In Lake Tahoe, Lake Tahoe Biking, Mountain Bike, Mountain biking, Tahoe Mountain Biking

Know Before You Go Mountain Biking

Mountain biking in the Lake Tahoe region, and other high alpine areas, provide excellent opportunities for adventure and connection with nature. But you must know before you go to help ensure you have a safe and enjoyable experience. Below are 7 bike tips to know before you on the trail that can help guide you.

To know before you go means being familiar with your bike, ability level, and the area you plan to ride. You will want to match your bike, skills and fitness levels appropriate to your ride. It is equally important to be self-sufficient with supplies to hydrate, have a snack, a tool kit, and a windbreaker when weather conditions change. If you are new to the area, check with knowledgeable sources (local bike shop, trail maps, or local friends) before heading out onto a single-track trail.

7 Bike Tips to Know Before You Go on The Trail

Example of Trail Sign

Check out trail signs before you go.

Ride Open Trails Only. Respect trail and road closures (ask if uncertain); avoid trespassing on private land; and check trail head signs for guidance. If you are riding an E-bike, know before you go on trails that are closed to E-bikes. Federally designated Wilderness areas are also closed to all bicycles. If you are planning to ride the famous Tahoe Rim Trail know that it is open to cyclists on even date days while the other days are open for hikers and equestrians.

Know Your Place in Space. Once at the trail head look around and get your bearings where you are and orient yourself to specific topographical features like mountain peaks, valleys, creeks, lakes, and even buildings and neighborhoods. These features can continually provide reference points as you navigate your way during your ride.

Keep in mind that riding in Tahoe is like riding in a giant bowl. One can get disoriented climbing to elevation or traversing cross-county through the forest and in canyons. So keep in mind that downhill trails will eventually cross a key road to help you return to your intended destination.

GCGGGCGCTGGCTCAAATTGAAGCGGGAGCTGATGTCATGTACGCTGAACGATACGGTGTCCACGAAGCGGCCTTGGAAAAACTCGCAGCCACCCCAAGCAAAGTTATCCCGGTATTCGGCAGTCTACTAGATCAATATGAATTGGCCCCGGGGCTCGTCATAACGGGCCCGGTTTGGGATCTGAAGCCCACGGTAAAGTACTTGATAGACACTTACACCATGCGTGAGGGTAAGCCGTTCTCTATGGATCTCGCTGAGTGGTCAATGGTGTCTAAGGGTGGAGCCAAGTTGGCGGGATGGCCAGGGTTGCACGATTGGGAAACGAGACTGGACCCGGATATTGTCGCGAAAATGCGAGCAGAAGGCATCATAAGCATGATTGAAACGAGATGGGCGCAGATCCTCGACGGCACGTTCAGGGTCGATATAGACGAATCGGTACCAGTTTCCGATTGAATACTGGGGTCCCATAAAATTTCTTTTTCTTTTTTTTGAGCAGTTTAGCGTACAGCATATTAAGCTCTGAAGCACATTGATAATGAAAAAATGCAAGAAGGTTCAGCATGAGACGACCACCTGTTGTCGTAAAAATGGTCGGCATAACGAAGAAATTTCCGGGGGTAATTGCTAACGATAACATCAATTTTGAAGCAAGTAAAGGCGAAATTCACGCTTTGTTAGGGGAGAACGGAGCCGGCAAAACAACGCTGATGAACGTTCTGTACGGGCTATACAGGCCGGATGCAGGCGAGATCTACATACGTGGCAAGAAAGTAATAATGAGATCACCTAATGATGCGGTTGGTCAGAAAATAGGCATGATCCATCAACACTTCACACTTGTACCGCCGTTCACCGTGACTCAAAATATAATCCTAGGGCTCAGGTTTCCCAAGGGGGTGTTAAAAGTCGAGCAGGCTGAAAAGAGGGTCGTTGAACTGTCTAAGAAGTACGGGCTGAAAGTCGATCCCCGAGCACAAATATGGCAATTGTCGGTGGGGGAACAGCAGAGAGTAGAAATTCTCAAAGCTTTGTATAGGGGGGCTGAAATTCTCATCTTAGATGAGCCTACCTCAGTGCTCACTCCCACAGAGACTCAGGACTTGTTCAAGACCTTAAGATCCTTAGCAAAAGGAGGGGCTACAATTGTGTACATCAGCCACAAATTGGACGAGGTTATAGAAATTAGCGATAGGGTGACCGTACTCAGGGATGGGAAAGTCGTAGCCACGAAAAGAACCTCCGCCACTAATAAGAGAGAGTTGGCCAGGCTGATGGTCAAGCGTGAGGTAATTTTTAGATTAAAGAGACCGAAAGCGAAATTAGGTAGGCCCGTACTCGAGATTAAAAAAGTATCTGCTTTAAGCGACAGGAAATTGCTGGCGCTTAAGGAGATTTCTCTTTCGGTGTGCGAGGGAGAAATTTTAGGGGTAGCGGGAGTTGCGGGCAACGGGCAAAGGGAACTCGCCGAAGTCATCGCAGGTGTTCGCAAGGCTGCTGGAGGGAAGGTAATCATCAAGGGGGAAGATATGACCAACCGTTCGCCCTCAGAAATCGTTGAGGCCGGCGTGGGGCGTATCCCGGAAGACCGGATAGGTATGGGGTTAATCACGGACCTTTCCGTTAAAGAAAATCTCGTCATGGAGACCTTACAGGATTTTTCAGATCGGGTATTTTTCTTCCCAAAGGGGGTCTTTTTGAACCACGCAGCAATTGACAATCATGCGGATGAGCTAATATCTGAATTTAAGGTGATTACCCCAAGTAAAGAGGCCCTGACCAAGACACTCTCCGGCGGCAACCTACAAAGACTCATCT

Take Time to Hydrate. Drinking water is essential in the high altitude. The high elevation, low humidity and hot dry temperatures during the summer months can contribute to dehydration, fatigue, cramping, faintness, dizziness, headache and nausea – similar symptoms associated with Altitude Sickness. It is a good practice to hydrate well before your ride and then take a drink about every 15 minutes during the ride. Adding supplements like electrolytes can also be helpful for long rides.

Take plenty of drinking water using either water bottles or backpacks. Avoid drinking the clear water from the streams and lakes as many of them may have Giardia – an amoeba that can cause abdominal pain, cramps, nausea and diarrhea.

Ride with a buddy for more fun

Buddy System. The potential for unforeseen events to happen while riding is present. It is strongly recommended that you ride with a buddy whenever possible. Should you decide to ride alone tell someone where you will be riding, when you expect to return, and/or take a cell phone for emergencies. Keep in mind that because of Tahoe’s mountainous landscape, cell phone coverage is sporadic in certain areas. When alone and needing assistance, dial 911.

Share the Trail. Designated mountain bike trails in Tahoe are multi-use trails in which hikers, equestrians and in some cases motorcycles and ATV’s may also use. Let your fellow trail users know you are coming. A friendly greeting or bell is considerate and works well. Anticipate other trail users around corners or in blind spots by slowing down. Show your respect when passing others on the trail by slowing to a walking pace or even stopping. Yielding means slowing down, establishing communication, and being prepared to stop, if necessary.

When encountering horses always be prepared to dismount, yield the trail, and allow the horse and rider to pass. Check in with the rider for advice on how they would like you to proceed. Speak to horses in soothing tones, and encourage equestrians to stay on the trail.

Right of Way. Hikers and equestrians have the right of way, as they are the most vulnerable to higher speed bikes. Uphill riders have the right of way, and downhill riders should slow down if there is sufficient passing room, or come to a complete stop off to the side of the trail to allow the uphill rider to pass.

Ride it. Don’t slide it!

Avoid riding through wet zones. Walk your bike.

Leave No Trace. Be sensitive to the land beneath you. Practice low-impact cycling. Know before you go what the trail conditions are for the day. Recognize different types of soils (hard pack, sand, rock, decomposed organic material, muddy, etc.) and ride appropriately. Avoid locking your rear brake and skidding. Skidding can destroy the trail tread and cut ruts that when water is present contributes to soil erosion. Do not cut switchbacks, and be sure to pack out at least as much debris as you packed in.

Thank you. Adopting and sharing these 7 Bike Tips to Know Before You Go mountain biking can help build our community by demonstrating our caring for our fellow trail users and the Tahoe Eco-system.

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